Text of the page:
Long waiting times for memory assessment services in parts of England are leaving patients and families struggling, and stretching GP practices to provide extra support.
GPs warned that increased referrals resulting from the new directed enhanced service (DES) for dementia may overload services, creating even longer waiting lists.
GPC leaders said the delays were ‘unacceptable’. A leading charity called the findings ‘shocking’.
A formal diagnosis from a memory service, following a GP’s referral, allows patients with dementia to access NHS treatment and support.
The Alzheimer’s Society said delays can increase anxiety among patients and families and stress for GPs trying to support patients in primary care.
The Unlocking Diagnosis report by MPs in 2012 found many memory services were ‘overstretched’ and had waiting times of several months to more than a year.
They warned services might be ‘overwhelmed’ if there was a large increase in undiagnosed patients referred.
Findings from 145 CCGs obtained by GP under the Freedom of Information Act show patients continue to face a long wait to access memory services after GP referral.
In May 2013, patients waited more than six weeks in 37 out of 97 CCGs (38%) that supplied figures. Six weeks is the maximum waiting time advised by the Royal College of Psychiatrists.
Ten CCGs had waiting times of more than 12 weeks, including three where patients had waited six months. Yet waiting times elsewhere were as low as one week, reflecting a postcode lottery for access.
Our investigation found patients in Wiltshire waited up to 12 months in 2012/13 because of a backlog in cases and delays to CT scans. In response, the CCG raised funding from £818,000 in 2012/13 to £2m in 2013/14.
A spokesman for Avon and Wiltshire Mental Health Partnership NHS Trust said the aim was to clear the backlog by late September.
Across 52 CCGs that provided figures, the number of patients using memory services rose by 23%, from 40,394 to 49,880, between 2011/12 and 2012/13. More than 90% of CCGs saw an increase in referrals.
CCGs expect the surge in patients needing assessment for dementia to continue as the population ages. Three Leicestershire CCGs are planning for a fourfold rise in patient contacts by 2017/18.
Only one in five memory service providers have sought RCPsych accreditation to show they meet national standards, with some refusing to do so because of costs.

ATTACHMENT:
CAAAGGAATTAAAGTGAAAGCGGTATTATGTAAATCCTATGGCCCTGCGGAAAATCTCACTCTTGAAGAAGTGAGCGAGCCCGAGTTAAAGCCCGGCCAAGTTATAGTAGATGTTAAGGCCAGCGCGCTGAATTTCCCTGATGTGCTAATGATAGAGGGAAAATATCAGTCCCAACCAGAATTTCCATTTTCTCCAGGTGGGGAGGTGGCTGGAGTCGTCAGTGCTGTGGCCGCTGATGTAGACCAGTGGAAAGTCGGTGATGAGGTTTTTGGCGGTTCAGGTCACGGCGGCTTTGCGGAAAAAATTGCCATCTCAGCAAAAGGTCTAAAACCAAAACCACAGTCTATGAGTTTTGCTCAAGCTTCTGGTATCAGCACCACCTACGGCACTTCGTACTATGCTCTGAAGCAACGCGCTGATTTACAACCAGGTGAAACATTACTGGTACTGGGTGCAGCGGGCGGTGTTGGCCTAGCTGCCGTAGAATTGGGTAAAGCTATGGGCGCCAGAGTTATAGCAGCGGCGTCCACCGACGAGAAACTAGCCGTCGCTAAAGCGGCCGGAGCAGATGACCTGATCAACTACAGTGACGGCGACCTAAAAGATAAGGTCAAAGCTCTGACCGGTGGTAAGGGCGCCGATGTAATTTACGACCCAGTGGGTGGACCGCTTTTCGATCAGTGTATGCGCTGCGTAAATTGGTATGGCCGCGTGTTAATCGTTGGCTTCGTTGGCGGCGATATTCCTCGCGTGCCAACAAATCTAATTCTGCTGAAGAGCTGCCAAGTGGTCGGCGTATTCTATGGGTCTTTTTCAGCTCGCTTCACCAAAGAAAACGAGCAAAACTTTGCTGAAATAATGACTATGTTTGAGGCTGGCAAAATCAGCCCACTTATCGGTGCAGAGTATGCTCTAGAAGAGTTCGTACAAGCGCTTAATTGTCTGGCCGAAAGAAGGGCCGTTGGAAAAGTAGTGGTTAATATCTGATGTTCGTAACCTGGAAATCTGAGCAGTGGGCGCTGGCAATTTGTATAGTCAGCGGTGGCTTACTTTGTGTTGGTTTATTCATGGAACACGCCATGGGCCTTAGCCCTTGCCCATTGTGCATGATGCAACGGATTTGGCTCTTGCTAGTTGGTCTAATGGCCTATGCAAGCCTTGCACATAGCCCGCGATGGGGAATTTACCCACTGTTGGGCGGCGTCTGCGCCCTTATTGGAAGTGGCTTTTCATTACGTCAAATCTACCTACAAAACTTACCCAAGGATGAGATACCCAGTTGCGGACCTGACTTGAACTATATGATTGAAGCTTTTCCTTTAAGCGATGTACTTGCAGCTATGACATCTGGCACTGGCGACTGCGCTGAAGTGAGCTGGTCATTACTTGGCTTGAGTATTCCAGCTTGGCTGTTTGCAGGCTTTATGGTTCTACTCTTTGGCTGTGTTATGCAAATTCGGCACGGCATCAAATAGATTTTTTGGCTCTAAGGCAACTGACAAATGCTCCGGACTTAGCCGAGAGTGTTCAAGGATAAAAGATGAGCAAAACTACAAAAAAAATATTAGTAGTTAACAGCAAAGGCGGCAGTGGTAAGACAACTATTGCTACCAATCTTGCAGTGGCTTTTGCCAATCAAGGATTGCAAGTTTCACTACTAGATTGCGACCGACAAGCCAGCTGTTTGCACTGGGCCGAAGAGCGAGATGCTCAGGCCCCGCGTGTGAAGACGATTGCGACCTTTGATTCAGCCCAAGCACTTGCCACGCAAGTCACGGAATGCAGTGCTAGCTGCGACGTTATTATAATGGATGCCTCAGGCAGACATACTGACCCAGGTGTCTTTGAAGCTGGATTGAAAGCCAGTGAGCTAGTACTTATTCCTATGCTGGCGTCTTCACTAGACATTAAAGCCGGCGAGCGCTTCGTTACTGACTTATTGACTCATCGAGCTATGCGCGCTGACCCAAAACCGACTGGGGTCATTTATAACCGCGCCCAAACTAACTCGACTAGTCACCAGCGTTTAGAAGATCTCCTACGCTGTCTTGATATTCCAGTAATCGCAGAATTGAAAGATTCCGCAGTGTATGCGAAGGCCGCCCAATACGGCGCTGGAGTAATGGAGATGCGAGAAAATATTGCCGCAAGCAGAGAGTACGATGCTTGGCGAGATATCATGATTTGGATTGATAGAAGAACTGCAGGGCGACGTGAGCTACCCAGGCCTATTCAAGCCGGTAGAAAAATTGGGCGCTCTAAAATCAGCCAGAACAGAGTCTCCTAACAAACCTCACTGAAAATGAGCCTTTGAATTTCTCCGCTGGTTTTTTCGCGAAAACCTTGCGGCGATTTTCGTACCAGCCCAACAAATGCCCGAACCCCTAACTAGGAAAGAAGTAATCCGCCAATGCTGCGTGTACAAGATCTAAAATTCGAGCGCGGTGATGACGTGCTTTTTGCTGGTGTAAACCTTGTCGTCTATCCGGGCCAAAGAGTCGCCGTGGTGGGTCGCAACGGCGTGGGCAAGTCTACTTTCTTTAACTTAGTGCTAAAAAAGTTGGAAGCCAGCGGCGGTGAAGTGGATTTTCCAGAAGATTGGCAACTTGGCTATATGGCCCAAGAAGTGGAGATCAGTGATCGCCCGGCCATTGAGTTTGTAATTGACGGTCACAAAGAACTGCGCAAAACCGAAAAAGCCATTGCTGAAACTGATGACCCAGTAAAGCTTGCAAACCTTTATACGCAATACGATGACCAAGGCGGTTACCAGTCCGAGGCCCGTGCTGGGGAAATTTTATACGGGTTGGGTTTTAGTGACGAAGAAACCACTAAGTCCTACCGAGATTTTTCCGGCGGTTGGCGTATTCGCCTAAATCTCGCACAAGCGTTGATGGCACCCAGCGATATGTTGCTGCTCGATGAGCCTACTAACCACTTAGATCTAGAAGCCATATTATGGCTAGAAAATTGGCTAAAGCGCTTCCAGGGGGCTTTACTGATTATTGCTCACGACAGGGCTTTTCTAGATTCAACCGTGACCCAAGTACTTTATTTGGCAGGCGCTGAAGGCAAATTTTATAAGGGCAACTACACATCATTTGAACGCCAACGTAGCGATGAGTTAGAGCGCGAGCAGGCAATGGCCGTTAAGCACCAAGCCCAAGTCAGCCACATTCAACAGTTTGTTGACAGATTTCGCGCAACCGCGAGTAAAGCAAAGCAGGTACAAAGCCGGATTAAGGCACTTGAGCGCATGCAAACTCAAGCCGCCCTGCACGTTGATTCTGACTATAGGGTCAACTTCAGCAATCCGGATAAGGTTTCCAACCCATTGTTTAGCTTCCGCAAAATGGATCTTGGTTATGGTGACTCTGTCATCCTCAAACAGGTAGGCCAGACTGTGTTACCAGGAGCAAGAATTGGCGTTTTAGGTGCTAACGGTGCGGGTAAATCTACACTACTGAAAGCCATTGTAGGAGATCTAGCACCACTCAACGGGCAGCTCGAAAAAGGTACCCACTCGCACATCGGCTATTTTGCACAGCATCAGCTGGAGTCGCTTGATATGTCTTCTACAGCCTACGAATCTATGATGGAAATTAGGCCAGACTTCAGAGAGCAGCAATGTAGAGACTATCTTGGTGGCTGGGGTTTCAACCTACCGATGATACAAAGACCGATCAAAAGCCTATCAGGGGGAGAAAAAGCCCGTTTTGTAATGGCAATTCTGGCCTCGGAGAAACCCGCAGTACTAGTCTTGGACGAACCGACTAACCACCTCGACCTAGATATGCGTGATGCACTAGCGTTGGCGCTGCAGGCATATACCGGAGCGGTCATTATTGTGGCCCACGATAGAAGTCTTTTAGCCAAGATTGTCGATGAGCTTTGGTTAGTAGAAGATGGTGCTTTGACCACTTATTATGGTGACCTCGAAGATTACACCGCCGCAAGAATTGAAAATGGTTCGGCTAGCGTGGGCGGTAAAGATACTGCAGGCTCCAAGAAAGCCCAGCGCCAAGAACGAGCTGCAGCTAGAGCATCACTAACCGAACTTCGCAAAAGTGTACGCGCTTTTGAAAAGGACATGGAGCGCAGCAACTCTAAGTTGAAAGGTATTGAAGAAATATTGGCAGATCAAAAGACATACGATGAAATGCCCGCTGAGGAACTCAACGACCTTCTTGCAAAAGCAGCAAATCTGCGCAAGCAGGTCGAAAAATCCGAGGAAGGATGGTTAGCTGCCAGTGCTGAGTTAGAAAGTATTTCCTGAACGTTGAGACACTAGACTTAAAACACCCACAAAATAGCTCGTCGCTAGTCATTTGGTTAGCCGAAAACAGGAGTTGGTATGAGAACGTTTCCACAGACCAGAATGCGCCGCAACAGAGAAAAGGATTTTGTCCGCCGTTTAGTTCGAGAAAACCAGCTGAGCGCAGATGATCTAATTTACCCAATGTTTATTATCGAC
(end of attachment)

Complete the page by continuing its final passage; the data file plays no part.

GPC deputy chairman Dr Richard Vautrey said: ‘Waiting for this length of time with the fear of dementia hanging over you is unacceptable.
‘We have warned NHS England and the DH that the area to focus on is not what happens in general practice but the lack of capacity of memory and support services.’
DES 'will strain services'
Surrey GP Dr Martin Brunet, who opposed the dementia DES, said problems with waiting times have been ignored. ‘All the rhetoric is on early diagnosis, with the emphasis on finding new cases rather than removing delays to diagnosis.’
He said the DES would increase referrals, put greater strain on memory clinics and lengthen waiting times.
George McNamara, head of public affairs and policy at the Alzheimer’s Society, said it was ‘shocking and unacceptable’ that long waiting times persisted a year after the MPs’ report.
'With GPs increasingly being encouraged to spot the signs of dementia in their patients, it’s vital that ongoing support is in place for those once diagnosed too. More investment into memory clinics is needed to help them provide a consistently effective service; gaining accreditation and maintaining acceptable waiting times.'
National clinical director at NHS England Professor Alistair Burns said: ‘Ensuring people with dementia receive a timely diagnosis is a key priority for NHS England. There is still too much variation in waits for memory assessment services.’
'We are working closely with partner organisations including the DH, Public Health England and the BMA on a number of work programmes that will help support CCGs, who are directly responsible for local commissioning of dementia services, to improve access to services and the quality of care and support for people with dementia.'